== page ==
General Clinton Grand Prix Relay Race: Splash, Bump & Beach 2009

This is our 3rd recent Splash, Bump & Beach team. We were the 15th team in a 30 team field. We had a 2005 and 2007 version who’s stories are told in a 2005 pdf/2005 pictures here and 2007 posting here.

Honestly, I was going to let the 2009 opportunity go by but back in January when we were visiting Howe Caverns I saw and talked with Sparky. Sparky related that Beth so enjoyed his description of the 2007 that she wanted to try the Relay Race. It sounded like fun; a team relay race, an easy paddle down stream rather than fighting wind across a lake. Of course, in 2007 Sparky did a 4.25 mile leg…..

So I started recruiting, searching for a stock aluminum canoe and organizing our team. I asked our previous team members; of which Skip, Connie, Sparky, Vanessa, and Kathryn all agreed to participate – except Kathryn declared she would not paddle the 1st leg again. Past year battling with aggressive competitors and being hit and swamped had her justifiably concerned. In addition to Sparky’s partner Beth we recruited fellow Winter Camper Len Fudge and a friend from volleyball, Beth Bohlman. Steve and Vanessa volunteered to supply the canoe and I wbrought my bent shaft paddles and a spare. Steve applies our race number to his Sea-King canoe – quite likely the only time this canoe has seen a racing number applied.

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The race is approximately 30 miles in total with all 5 legs starting/exchanging on the left side (south) of the river going downstream. Skip and Beth were volunteered to tackle the 1st leg and the notorious strainers in back of Hannaford Markets; the rest of the race broke out accordingly.

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Water flow was moderate and while it didn’t provide a big boost we didn’t anticipate excessive shallow areas.

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As the 15th entry we lined up on shore starting in the middle of the pack with all the action. This year the start was moved up to 11:15am. Below Skip and Beth position the canoe along the shore.

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The start of the race is frantic, with everyone striving for optimal position as the river converges in a narrow chute beneath the Route 23 Bridge. Below Skip and Beth are located centrally ahead of 7 other canoes.

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It starts to get a little crowded as the team pass under the bridge.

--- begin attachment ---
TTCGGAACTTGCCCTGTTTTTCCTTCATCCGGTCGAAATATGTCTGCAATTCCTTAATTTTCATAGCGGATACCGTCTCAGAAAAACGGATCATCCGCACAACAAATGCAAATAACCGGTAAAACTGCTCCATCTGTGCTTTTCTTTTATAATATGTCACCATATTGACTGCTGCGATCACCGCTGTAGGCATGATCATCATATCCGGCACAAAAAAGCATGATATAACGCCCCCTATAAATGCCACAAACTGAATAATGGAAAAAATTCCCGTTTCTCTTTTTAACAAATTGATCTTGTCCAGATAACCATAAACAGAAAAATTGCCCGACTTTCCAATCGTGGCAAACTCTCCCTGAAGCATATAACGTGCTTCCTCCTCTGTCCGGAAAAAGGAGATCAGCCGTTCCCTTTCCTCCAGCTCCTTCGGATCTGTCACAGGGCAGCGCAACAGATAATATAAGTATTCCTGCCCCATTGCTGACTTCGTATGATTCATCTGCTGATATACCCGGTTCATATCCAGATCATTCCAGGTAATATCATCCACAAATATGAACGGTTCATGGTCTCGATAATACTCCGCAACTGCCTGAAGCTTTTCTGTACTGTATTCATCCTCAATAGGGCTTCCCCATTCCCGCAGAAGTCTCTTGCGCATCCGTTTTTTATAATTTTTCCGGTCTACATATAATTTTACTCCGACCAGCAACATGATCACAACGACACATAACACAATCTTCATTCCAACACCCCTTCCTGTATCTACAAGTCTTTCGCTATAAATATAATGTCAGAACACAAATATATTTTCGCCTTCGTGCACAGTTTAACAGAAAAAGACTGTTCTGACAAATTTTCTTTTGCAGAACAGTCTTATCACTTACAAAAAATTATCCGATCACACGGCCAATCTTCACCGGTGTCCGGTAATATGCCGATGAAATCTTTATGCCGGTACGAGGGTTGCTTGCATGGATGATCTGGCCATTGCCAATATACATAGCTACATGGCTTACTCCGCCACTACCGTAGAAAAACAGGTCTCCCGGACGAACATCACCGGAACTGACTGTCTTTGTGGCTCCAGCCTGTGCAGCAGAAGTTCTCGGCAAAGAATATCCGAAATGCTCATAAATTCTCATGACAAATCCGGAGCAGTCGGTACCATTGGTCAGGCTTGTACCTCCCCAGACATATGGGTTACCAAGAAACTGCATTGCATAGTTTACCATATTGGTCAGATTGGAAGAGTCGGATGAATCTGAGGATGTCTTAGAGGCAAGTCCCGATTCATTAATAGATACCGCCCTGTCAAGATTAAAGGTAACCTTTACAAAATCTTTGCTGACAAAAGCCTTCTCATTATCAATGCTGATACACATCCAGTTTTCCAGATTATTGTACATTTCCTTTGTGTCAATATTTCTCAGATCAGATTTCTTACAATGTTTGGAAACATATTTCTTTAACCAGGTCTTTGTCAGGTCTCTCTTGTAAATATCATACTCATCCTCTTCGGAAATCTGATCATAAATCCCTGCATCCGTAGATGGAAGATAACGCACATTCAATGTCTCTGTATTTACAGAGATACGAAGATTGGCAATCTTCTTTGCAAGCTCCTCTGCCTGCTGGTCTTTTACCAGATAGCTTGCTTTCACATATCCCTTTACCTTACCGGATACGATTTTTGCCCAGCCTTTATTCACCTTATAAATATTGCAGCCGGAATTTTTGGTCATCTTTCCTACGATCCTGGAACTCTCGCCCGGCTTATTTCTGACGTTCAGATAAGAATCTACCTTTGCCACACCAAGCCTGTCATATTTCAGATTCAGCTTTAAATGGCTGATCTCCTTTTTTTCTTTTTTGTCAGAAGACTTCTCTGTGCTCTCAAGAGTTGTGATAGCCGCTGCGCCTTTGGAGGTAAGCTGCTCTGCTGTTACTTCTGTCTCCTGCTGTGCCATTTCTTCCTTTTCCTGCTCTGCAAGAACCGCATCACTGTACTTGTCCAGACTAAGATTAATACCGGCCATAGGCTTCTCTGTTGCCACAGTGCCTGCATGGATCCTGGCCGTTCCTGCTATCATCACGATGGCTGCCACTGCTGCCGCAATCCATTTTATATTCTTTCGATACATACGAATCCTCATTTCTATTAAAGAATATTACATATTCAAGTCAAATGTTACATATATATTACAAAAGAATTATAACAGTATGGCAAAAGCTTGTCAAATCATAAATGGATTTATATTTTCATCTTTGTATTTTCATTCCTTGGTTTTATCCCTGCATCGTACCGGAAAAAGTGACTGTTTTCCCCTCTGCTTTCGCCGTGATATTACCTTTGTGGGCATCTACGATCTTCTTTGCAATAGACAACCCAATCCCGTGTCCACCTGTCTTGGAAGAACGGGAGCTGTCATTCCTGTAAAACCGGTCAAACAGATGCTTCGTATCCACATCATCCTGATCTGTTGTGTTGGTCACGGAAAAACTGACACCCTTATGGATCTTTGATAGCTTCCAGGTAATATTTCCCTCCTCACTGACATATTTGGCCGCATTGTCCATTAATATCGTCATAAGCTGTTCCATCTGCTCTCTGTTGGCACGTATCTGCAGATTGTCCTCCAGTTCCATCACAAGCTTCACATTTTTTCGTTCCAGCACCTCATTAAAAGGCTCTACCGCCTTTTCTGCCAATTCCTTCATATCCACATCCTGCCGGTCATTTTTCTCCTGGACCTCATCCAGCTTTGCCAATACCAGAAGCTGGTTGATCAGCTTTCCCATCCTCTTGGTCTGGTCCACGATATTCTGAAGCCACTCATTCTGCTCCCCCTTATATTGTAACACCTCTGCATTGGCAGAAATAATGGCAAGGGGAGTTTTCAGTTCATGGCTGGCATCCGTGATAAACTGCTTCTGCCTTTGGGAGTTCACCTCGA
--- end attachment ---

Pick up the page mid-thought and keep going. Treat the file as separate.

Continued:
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And even more crowded coming out from the other side of the bridge – a four way. Now just stop and take a moment to compare the width of the three Grumman canoes to our Sea-King. See a difference? Perhaps in the width of the canoe? As Steve aptly stated later in the race “I have been looking at these canoes and ours seems to be pushing more water”. Hmmm…. note to self, next year a narrow (and faster) canoe would be nice.

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Good bye Skip & Beth. See you in 30 minutes.

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Sparky stops the canoe, Beth disembarks, Jim holds the canoe, Beth is amazed and Skip exits.

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A quick dump of the canoe to rid it of accumulated water.

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Sparky & Beth are off on their 9 mile jaunt. They passed one team, they rammed shore, they questioned why they were doing this race.

Sparky and Beth declared they were happy to keep the bottom of the canoe in water. Beth said “We did go backwards down one set of rapids, which was my fault. There were three to choose from and I chose the lowest, but as we approached the canoe in front of us went sideways. In an effort to avoid hitting them, I decided to take the middle rapid, only it was too late. When the current caught us it turned us around. Of course, there were three spectators sitting on the bank. I yelled to them that we just wanted to give them a little excitement. They yelled back that we weren’t the first!”

All that could be heard by the spectators on the banks was Sparky saying,”I want to be over there in the current.” and Beth replying,” I know, I’m trying.”

Sparky does admit putting his paddle down 3 times for rests.

Below, Skip enjoys being done with his portion of the race during the cool of the morning.

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Sparky and Beth come into the Wells Bridge Fishing Access. They only looked moderately tired. (See how broad the canoe looks?). After wards Sparky showed off bruising along his forearms from banging his arms on the gunnels.